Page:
Troubling Questions About Jesus
Indeed. The key question offered by McLaren in this chapter, in my opinion, is this:
What if Jesus' secret message reveals a secret plan? What if he didn't come to start a new religion-but rather came to start a political, social, religious, artistic, economic, intellectual, and spiritual revolution that would give birth to a new world? p.4
A revolution? a new world? I'm feelin' this. After reading people like Robert Bellah and others who have named the pervasive individualism of American culture such a question is a refreshing question for those of us who see the gospel as much more than a me-and-Jesus trip. And not just a 'moral' revolution…but a revolution that encompasses all of existence…an alternative redemptive vision of reality and how one lives within it.
Take a snapshot of the global scene. Terrorism. Religious strife. War. Global Capitalism. Environmental changes. A Christianity that is captive to individualism and the public/private and sacred/secular split will be vulnerable to other stories that do not have this vision of God's new world at its center.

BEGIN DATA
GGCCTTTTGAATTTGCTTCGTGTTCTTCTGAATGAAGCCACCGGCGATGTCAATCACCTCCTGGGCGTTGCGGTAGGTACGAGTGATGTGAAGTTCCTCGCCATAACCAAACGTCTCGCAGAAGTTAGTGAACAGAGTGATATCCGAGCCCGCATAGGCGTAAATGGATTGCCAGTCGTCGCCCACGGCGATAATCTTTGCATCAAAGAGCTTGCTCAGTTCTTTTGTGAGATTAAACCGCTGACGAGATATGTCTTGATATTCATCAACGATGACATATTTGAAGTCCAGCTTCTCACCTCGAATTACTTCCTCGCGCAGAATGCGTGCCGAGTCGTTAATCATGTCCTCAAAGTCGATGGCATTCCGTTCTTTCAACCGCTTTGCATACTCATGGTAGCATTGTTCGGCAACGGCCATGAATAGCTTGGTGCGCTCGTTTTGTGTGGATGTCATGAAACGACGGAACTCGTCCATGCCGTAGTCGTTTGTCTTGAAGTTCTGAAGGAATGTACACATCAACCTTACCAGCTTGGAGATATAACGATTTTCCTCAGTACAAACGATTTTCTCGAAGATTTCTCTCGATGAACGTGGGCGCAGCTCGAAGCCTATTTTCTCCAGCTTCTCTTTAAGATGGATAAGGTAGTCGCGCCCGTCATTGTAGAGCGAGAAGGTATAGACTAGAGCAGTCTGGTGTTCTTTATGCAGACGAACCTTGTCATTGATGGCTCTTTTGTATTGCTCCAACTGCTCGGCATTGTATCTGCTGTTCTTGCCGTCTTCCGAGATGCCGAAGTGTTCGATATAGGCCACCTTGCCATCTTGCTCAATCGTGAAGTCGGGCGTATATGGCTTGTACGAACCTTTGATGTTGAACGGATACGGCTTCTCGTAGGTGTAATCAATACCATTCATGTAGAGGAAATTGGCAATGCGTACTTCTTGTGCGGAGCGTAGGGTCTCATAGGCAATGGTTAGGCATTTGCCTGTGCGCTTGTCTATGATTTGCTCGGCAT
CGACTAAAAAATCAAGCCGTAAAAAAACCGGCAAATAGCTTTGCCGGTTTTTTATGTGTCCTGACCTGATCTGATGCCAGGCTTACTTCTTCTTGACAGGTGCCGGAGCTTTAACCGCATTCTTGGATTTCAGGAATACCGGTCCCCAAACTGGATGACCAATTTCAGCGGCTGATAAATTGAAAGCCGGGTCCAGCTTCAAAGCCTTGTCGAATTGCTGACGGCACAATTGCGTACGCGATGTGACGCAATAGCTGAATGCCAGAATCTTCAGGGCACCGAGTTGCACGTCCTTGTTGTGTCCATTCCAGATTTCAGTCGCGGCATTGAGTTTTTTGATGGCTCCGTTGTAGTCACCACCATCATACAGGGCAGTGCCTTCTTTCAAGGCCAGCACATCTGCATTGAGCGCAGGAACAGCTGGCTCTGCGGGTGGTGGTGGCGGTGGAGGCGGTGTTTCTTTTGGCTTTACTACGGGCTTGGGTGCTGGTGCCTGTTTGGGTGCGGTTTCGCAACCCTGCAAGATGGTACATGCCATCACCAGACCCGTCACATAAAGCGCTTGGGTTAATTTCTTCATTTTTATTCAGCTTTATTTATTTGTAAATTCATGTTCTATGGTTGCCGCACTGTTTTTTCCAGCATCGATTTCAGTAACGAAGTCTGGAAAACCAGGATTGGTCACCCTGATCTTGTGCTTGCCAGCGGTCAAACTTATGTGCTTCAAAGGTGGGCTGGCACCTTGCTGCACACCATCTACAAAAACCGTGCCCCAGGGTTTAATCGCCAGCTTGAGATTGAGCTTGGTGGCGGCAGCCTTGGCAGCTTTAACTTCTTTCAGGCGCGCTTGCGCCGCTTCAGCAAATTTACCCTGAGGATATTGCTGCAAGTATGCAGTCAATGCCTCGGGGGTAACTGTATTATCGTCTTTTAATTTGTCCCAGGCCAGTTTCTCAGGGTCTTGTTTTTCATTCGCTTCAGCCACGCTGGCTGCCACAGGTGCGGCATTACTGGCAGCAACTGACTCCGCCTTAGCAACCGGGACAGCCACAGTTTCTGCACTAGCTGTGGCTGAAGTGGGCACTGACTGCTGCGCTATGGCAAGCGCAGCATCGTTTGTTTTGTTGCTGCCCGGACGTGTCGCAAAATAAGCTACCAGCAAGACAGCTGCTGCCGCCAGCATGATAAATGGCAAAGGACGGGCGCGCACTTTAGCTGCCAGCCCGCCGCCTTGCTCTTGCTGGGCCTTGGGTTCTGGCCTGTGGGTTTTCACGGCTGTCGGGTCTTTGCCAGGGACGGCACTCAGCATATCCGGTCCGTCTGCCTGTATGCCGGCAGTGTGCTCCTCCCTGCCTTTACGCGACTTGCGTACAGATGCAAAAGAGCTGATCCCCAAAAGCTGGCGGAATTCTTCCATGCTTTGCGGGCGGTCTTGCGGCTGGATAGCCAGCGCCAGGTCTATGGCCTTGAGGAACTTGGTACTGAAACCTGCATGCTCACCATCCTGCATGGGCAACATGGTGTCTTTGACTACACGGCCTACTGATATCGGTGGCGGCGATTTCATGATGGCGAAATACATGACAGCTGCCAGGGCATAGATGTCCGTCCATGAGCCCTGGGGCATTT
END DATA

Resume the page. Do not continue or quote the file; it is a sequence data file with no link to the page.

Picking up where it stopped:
Indeed. The problem is that Christianity is a 'religion'. Religion, to me, seems to connote a set of held beliefs and doctrines…with some practices. An interior reality…a matter of one's individual disposition before God. Or in more popular forms of Christianity a 'private relationship with God'. I know in latin the word 'religion' means much more than this but for some reason in America 'religion' has come to mean something staunchy…a set of dogmatic beliefs. I often hear people say things like, "keep your religion" to yourself. Recently, I was listening to some old Arrested Development. Speech, the lead MC, has a song titled Fishin' 4 Religion:
The reason I'm fishin' 4 a new religion
is my church makes me fall asleep
They're praising a God that watches you weep
and doesn't want you to do a damn thing about it
When they want change the preacher says "shout it"
Does shouting bring about change ? I doubt it
All shouting does is make you lose your voice
So on the dock I sit in silence
staring at a sea that's full of violence
In Speech's words we hear a native desire for 'religion' to be something much more than a 'shout unto the Lord'. Looking out into a world filled with violence and brokeness one gets the suspicion that the gospel is calling us to something more than just a shout and a praise. Mind you…a shout and praise are good things…but there is a new world that is calling for our attention. A new world that is beckoning for us to give concrete expression in our everyday existence. The gospel calls it the Kingdom of God. I share Brian's suspicion here. For me, it is a nagging suspicion that will not be satisified by televangelists, human potential seminars in gospel drag, rigid moralisms, etc..
I want a revolution! Why? Because I believe Jesus rose from the dead!